The Church doesn't just sit on her patrimony, protecting it from corruption. She offers it to the world; she watches it unfold in the world; she interprets it constantly in light of human experience and Christian reflection.
John Paul II is the same man as Karol Wojtyla. And Wojtyal was a major influence on Humanae Vitae. He then, as Pope, composed the highly important Theology of the Body.
Hence, if we want to understand the mind of the Church on the issue of NFP, it makes sense to study Wojtyla's thought.
Dec. 18 at 3:02am | See in context
Isn't it the other way around? My understanding is that present teachings are interpreted in light of past teachings. Present teachings can clarify aspects of past teachings, but present teachings need to be reconciled with the past teachings. Tradition by its very nature is something we receive from the past, from the Apostles ultimately. Present teachings come organically from the existing teachings.
Also, if present teachings interpret past ones, how to interpret present ones when they are present (current)? It would seem that teaching is always fluid, then, and we can never ‘arrive’ at the meaning of a present teaching (when present).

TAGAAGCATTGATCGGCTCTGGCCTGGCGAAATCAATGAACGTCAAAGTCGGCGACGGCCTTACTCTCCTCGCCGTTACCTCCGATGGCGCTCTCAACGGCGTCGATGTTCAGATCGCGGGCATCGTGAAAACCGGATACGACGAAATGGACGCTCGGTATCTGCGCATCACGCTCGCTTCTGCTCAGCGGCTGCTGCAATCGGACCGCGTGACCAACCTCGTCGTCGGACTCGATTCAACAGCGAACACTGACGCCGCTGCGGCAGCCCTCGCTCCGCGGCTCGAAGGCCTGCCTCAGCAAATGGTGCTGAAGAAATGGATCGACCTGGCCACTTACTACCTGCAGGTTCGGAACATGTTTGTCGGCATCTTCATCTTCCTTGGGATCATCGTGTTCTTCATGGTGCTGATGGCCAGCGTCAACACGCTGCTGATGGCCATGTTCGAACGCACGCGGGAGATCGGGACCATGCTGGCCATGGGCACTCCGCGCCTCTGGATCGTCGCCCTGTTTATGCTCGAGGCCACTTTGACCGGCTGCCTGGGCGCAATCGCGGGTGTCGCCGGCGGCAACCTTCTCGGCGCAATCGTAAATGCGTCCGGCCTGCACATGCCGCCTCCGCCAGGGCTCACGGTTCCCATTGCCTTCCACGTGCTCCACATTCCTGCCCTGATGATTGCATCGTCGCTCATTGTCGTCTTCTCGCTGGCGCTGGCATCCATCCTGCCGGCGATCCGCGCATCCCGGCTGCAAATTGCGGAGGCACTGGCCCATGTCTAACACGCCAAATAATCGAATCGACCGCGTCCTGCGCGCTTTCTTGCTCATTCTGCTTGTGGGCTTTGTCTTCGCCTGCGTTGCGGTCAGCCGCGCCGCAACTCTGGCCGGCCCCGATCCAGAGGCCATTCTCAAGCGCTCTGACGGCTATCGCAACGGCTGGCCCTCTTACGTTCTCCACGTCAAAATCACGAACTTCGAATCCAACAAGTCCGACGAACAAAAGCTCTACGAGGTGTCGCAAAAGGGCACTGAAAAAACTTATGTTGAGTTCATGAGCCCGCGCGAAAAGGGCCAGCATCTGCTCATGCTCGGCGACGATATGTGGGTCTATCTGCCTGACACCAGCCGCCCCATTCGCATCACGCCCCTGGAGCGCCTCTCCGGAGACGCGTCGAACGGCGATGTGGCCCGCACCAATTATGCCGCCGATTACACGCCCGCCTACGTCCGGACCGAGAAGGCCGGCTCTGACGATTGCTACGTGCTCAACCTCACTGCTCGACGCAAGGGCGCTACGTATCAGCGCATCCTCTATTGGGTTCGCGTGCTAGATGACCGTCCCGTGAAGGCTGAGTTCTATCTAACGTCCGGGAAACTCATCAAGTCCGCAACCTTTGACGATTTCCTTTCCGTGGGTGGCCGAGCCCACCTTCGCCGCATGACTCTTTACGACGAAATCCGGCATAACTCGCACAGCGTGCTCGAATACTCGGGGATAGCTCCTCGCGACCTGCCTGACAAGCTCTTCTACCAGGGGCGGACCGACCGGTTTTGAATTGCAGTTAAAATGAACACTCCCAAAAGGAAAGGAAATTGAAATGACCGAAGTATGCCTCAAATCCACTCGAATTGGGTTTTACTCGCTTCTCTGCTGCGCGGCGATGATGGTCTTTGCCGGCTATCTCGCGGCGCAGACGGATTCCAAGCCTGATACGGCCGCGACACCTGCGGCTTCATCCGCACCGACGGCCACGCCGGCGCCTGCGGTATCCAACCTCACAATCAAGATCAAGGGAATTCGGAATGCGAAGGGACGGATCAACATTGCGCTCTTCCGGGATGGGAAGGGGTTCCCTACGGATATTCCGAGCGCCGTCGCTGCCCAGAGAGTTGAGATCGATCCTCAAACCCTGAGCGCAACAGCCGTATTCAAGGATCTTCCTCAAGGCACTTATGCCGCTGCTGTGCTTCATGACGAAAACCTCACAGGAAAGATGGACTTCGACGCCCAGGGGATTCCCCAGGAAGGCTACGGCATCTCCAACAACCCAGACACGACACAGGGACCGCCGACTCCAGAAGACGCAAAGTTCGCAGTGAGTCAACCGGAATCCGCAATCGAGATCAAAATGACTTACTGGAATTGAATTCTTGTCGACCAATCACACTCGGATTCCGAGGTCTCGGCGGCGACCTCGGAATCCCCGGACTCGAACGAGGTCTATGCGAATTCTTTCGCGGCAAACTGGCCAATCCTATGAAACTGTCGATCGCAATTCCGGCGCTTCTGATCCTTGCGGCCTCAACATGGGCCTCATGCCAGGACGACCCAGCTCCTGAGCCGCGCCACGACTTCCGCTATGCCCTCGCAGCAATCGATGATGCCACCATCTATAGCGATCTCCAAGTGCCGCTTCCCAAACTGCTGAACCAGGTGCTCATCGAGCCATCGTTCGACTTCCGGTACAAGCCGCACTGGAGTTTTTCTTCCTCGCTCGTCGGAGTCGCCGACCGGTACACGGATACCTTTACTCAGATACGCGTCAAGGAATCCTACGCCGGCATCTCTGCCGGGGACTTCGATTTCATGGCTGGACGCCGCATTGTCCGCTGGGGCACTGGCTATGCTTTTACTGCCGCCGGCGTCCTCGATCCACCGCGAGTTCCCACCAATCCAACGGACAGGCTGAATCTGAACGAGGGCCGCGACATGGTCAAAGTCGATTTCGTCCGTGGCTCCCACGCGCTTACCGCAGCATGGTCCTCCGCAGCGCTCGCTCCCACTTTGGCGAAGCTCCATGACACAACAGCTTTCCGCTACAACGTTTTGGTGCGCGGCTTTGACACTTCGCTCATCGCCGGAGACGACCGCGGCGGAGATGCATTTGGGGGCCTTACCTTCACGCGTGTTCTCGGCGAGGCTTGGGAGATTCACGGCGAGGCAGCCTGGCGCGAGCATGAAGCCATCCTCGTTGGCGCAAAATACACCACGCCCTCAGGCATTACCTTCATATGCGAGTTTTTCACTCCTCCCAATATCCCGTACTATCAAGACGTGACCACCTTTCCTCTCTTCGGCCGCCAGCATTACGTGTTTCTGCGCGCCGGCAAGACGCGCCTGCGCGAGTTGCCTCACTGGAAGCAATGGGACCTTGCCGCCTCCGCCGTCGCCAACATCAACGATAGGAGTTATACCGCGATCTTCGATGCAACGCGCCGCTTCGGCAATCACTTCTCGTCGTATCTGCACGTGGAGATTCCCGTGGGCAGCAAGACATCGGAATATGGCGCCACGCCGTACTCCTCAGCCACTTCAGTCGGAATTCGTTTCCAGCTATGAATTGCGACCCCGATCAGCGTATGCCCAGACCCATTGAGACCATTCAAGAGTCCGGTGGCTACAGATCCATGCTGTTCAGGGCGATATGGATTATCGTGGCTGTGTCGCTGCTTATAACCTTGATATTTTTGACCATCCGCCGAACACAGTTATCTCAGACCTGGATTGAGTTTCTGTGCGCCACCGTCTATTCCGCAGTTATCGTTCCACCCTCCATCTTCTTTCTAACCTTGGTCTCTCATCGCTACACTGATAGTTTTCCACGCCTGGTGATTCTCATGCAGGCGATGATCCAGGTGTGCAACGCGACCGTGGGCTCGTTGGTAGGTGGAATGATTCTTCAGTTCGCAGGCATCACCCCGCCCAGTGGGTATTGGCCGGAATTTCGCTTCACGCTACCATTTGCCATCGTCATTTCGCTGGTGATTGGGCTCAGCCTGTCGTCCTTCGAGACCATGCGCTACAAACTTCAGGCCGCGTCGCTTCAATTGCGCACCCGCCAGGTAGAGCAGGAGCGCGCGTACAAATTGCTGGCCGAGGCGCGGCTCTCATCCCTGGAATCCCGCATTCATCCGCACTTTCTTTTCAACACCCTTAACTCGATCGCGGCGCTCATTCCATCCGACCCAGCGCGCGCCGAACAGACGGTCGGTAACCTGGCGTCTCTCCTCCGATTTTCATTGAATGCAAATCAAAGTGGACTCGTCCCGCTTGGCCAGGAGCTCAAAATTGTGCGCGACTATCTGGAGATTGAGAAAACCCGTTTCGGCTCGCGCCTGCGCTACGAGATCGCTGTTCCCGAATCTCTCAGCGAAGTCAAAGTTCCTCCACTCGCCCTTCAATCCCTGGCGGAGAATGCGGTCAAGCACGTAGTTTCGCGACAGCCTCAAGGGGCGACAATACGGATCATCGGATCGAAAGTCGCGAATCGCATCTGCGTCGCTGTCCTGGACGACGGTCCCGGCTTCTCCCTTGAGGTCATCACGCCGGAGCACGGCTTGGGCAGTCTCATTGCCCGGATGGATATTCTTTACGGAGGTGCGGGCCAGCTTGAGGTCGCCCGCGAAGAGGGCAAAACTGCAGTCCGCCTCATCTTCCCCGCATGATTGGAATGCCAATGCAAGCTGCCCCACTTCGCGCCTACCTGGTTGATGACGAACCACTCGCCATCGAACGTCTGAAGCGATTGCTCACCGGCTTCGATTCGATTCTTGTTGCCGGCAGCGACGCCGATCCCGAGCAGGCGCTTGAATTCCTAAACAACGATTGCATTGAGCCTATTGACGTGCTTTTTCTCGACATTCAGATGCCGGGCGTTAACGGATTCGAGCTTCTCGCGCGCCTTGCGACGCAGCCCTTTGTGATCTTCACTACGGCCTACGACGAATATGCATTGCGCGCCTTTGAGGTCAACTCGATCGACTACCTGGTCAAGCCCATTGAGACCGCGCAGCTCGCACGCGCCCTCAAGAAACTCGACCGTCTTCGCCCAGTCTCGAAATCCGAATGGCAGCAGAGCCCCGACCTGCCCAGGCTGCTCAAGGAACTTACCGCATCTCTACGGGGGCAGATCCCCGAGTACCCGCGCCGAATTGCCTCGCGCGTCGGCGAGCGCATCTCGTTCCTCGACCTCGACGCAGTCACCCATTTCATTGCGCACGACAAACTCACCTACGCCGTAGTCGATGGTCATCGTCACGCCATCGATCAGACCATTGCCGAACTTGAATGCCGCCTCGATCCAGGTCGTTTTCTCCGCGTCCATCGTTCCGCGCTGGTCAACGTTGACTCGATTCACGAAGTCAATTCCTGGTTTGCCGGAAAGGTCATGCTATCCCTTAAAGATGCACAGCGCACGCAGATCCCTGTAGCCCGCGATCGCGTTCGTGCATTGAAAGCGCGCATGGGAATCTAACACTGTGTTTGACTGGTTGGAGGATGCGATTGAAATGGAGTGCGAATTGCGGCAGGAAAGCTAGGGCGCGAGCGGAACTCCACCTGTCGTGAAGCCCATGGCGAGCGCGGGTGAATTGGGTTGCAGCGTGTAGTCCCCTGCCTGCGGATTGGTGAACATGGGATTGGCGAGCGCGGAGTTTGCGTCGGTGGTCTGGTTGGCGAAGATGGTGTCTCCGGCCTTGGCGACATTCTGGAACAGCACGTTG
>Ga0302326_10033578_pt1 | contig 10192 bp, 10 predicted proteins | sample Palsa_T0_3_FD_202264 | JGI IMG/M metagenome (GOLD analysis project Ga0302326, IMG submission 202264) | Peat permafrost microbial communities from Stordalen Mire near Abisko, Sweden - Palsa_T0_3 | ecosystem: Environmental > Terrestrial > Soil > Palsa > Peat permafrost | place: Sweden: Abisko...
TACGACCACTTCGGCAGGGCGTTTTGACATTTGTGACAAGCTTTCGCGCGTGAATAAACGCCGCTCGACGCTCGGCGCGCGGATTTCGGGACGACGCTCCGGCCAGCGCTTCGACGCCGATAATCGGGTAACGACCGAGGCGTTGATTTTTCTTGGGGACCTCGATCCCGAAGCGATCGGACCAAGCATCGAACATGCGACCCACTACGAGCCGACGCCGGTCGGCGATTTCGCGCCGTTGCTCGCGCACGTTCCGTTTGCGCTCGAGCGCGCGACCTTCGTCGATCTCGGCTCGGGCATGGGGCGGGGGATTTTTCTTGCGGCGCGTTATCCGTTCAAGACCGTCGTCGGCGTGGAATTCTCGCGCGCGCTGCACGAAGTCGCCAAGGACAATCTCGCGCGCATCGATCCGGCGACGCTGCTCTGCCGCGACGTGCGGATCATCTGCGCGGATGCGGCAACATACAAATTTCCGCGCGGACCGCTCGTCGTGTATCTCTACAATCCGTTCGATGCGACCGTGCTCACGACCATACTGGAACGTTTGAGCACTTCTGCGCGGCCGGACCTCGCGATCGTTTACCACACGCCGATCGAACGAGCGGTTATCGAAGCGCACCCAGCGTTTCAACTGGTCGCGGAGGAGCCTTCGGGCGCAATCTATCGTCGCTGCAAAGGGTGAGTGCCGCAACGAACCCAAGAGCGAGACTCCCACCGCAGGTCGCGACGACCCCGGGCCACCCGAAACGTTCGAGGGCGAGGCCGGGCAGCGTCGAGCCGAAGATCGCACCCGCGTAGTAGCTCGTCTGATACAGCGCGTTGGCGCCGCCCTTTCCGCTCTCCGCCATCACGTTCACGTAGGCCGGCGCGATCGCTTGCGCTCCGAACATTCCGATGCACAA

If the goods of NFP were indeed spelled out in L&R, then that’s the judgment of a private theologian, and not that of a Pope speaking authoritatively. The judgment may be sound, but in itself it has no relationship with magisterial teaching as such, does it?
Dec. 17 at 3:06pm | See in context
Present teachings interpret past teachings. That's how it works in a living tradition. We know that it's a legitimate development, because it's been authoritatively promulgated by the Pope and it's been received as legitimate by the faithful. It is substantively the same teaching it's always been. Children are still the prime end of marriage. That hasn't changed. All that's changed is that another aspect of the truth about marriage has been drawn further into the light. A too-heavy pastoral emphasis on the duty to procreate has been balanced by a different pastoral emphasis.
Love and Responsibility, if I'm remembering rightly, includes a section on the great goods of NFP. Among them are a greater knowledge of and respect for the woman's body, a more conscious collaboration in the procreativity of the spousal union, a habit of communication between husband and wife, a habit of discipline and sacrifice in the conjugal relation, and the goods that come to parents and children both from having parents who are not exhausted and overwhelmed.
The Catholic couples who practice NFP consistently testify to its benefits.
Dec. 17 at 12:03pm | See in context